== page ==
Wide Bay macadamia grower says ancient Korean farming technique improved yields

Macadamias May 9, 2020

A Wide Bay macadamia farmer has credited an ancient farming method hailing from Korea for a large increase in crop yield.

Her interest in 'Korean natural farming' was piqued after it was mentioned to her by a teacher in an agricultural TAFE course.

Ms Rose said after taking over the farm, converting it to be certified organic and using the technique she saw dramatic changes, even during the drought.

"The year of takeover was only three and a half tonnes, then the first year of my ownership was 5.6 [tonne] and then the second year of ownership that will be another 25 per cent [increase] estimated."

What is Korean natural farming?

It boils down to improving the microbiology in the soil using indigenous microorganisms.

Kate Rose said it was important to get the right balance of bacteria, mycelium and microorganisms in the soil.

"They [microorganisms] eat the bacteria, synthesise it and poop it out and it's their poop that gets absorbed by the tree roots, but the tree roots need mycelium to absorb it," she said

"Mycelium is the dry matter that we actually farm and add as an inoculant to the soil and then wait for rain to come along and that activates it."

About 100 grams of the final mix is added to each tree twice a year.

Five-step process

1.Collecting the culture (mouldy leaves) from the farm environment and then using that to grow more mould on a bed of rice
2.Mixing equal parts mouldy rice and brown sugar and storing in a glass jar away from sunlight
3.Using a small amount of the rice/sugar paste and mixing that with waste nut and husks of macadamias as well as a homemade liquid
4.Combining equal parts garden soil with the above mixture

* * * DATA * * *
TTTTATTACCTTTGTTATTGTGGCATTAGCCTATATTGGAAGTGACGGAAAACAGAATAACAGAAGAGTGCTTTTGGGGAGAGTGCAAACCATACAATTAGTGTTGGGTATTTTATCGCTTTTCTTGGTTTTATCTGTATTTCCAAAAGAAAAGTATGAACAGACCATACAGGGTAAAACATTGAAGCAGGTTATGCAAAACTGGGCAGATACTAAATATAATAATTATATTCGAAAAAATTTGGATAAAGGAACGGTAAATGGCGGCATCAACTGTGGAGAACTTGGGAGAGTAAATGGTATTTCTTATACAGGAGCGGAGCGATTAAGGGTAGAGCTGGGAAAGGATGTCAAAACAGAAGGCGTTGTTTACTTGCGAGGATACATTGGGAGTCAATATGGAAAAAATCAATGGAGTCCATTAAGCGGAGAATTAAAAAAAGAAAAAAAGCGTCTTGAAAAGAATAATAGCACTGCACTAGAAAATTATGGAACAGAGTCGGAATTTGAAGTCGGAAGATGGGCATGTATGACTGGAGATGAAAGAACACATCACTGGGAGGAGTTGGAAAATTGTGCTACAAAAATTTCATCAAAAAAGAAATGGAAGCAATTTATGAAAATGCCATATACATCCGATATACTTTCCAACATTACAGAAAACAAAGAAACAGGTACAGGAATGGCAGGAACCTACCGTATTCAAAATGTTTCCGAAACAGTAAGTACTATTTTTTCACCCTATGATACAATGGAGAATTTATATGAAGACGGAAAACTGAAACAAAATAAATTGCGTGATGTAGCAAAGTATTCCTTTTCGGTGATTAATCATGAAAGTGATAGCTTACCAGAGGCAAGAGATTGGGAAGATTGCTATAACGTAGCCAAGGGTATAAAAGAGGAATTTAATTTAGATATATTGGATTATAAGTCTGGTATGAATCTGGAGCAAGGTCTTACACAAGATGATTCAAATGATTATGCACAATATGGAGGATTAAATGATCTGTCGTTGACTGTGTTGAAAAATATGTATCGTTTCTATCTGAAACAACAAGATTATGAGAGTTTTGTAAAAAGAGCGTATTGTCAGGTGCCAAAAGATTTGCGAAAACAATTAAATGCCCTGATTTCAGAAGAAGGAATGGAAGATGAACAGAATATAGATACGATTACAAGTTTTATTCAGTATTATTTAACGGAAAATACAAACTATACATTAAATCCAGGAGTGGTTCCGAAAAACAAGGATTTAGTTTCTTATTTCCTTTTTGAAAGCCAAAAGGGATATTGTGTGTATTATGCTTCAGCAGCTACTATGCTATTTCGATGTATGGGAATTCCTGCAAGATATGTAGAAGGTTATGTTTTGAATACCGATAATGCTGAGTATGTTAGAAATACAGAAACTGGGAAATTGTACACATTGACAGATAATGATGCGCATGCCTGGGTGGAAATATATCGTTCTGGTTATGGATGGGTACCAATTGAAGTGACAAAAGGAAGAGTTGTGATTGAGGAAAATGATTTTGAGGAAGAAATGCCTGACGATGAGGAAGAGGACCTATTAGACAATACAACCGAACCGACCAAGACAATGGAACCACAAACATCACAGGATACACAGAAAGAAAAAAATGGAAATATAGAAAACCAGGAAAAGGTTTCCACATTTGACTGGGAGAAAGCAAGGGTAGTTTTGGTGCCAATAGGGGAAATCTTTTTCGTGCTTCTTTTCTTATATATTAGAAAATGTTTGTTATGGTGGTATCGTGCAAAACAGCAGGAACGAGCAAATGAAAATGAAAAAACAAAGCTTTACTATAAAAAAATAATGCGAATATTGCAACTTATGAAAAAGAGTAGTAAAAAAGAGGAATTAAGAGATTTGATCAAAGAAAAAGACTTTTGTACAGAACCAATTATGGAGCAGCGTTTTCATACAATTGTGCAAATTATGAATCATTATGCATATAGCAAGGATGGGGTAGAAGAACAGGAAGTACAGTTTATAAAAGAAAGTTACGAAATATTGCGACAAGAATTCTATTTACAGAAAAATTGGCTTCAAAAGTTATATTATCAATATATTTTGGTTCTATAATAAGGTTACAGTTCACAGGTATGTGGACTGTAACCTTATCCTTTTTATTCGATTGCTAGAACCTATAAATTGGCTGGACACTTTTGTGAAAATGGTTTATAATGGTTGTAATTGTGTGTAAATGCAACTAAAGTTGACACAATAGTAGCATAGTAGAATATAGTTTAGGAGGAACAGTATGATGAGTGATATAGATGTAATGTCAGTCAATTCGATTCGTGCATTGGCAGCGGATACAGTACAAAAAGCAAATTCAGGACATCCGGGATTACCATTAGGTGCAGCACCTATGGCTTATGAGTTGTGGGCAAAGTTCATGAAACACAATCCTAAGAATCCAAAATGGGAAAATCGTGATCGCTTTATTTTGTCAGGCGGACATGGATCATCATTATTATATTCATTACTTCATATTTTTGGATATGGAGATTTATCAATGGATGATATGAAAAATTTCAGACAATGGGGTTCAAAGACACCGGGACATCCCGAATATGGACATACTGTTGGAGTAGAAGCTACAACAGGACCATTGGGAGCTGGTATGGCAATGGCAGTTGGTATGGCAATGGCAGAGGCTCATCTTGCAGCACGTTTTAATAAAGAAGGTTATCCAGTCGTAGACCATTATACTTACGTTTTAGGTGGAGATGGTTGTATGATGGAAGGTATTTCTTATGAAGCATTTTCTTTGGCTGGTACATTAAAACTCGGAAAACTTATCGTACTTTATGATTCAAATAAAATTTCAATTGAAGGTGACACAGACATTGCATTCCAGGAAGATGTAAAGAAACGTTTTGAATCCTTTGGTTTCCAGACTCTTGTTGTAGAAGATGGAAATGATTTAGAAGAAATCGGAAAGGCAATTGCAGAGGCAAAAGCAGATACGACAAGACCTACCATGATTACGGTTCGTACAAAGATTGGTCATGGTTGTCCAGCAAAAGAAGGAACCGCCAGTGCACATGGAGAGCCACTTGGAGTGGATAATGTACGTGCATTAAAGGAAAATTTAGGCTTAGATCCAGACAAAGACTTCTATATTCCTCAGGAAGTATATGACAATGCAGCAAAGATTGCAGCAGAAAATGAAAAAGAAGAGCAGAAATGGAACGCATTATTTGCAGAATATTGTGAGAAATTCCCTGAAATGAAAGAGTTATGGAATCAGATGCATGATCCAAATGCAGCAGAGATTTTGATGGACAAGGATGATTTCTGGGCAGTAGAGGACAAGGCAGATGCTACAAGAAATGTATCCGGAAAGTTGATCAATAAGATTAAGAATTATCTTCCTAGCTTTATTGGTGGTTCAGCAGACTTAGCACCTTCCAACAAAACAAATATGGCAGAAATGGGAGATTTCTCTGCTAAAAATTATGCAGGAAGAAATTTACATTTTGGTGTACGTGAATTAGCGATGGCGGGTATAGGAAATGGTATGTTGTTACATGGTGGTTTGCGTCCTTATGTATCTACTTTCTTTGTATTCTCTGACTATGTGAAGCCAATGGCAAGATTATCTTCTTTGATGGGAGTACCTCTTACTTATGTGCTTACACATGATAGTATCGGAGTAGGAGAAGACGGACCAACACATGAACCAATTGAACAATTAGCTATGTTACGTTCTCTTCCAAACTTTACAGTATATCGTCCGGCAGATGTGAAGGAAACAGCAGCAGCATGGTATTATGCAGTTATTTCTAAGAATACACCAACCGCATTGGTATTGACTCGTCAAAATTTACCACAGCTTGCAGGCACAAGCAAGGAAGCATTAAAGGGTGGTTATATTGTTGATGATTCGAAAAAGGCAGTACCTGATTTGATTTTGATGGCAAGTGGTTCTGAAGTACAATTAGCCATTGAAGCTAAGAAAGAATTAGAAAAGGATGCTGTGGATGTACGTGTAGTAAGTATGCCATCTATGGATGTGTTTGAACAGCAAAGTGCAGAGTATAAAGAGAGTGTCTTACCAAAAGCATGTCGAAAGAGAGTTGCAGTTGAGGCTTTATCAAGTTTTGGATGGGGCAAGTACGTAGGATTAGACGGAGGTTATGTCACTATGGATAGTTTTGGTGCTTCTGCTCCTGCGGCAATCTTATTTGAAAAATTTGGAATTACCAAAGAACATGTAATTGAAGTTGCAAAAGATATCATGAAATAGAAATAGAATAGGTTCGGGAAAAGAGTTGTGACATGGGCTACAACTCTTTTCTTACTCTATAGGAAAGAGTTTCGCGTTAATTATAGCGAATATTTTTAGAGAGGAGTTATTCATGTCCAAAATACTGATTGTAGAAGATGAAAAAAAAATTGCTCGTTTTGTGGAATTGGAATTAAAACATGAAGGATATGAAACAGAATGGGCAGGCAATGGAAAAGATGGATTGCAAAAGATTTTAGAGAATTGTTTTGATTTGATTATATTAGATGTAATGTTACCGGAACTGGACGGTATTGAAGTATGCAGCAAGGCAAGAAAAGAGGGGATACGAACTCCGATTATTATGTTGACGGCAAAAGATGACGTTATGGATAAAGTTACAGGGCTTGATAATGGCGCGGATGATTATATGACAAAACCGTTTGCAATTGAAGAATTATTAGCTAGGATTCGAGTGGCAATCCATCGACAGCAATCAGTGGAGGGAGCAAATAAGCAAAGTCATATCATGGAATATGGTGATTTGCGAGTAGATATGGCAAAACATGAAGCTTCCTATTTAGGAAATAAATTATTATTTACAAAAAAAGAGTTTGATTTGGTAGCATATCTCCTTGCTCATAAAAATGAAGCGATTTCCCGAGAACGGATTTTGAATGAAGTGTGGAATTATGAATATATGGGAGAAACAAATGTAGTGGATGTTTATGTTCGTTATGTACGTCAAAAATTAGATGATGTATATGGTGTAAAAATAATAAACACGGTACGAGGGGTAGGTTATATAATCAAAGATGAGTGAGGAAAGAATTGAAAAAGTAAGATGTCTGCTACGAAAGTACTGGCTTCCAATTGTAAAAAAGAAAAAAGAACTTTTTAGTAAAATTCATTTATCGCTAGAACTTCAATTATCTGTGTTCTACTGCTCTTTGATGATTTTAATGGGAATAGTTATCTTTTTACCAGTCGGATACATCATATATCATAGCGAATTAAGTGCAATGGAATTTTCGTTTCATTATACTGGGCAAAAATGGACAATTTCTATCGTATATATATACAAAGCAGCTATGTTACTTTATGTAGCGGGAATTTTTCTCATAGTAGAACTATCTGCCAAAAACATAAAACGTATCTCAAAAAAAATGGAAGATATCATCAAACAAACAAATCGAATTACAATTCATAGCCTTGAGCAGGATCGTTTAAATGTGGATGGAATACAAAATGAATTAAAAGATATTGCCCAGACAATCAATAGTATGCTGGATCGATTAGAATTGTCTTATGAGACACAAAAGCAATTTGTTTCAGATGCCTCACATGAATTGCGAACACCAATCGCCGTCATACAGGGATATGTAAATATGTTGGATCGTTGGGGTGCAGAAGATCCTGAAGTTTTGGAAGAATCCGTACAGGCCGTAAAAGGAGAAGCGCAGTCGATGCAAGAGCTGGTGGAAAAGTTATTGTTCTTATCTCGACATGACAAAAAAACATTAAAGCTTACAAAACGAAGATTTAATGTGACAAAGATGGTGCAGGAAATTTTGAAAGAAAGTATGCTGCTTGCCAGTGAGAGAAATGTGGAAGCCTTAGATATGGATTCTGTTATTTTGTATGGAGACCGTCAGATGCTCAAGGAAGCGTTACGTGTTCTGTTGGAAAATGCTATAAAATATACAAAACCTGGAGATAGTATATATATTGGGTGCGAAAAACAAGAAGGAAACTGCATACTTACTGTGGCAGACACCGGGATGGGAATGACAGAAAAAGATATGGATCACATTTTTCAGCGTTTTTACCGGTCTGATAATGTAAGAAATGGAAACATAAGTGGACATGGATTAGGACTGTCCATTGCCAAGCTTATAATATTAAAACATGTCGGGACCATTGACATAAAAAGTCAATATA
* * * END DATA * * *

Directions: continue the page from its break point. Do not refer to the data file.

5.Adding goat and chicken manure to the blend then sprinkle around trees adding organic gypsum on top

Ms Rose also fertigates the trees with a fertiliser she makes using fermented leaves, homemade fish hydrolysate and water-soluble calcium created by soaking egg shells in vinegar.

The aim of this process is to eventually regenerate the soil to a stage where it can naturally create this balance without the need to add anything to it.

New wave of regenerative farming

Microbiologist Jeremy Bradley said Ms Rose was not alone in her move to regenerative farming.

"Here in Australia we've been moving towards re-establishing natural microbiomes," he said. "Those amazing crops that were experienced by the pioneers where they just put seed wheat and got magnificent big crops — they were because the natural microbiome was still intact."

Breaking down misconceptions

Director of the Regenerative Agriculture Alliance for Australia Lorraine Gordon said the practice was becoming increasingly popular.

"This not a niche market at all or a cottage industry," she said.

"A lot of these practices are becoming mainstream, like multi-species pasture cropping, no-kill cover cropping, incorporating green manures and under sowing of legumes, changing crop rotations, and having strip crops of different species."

Ms Gordon said her organisation was working to debunk myths in the space: for example, not being able to use any chemicals.

"Regenerative agriculture is not organic agriculture," she explained.

"There's a massive misconception that they [farmers] are going to go broke doing it or have to lock up country — none of those things is true."
Mr Bradly recommended that farmers wanting to get into regenerative agriculture should start very small.

"I think that a farmer could do well from learning how to use a microscope and having a really good look at their own soil," he said.

Source: ABC Rural

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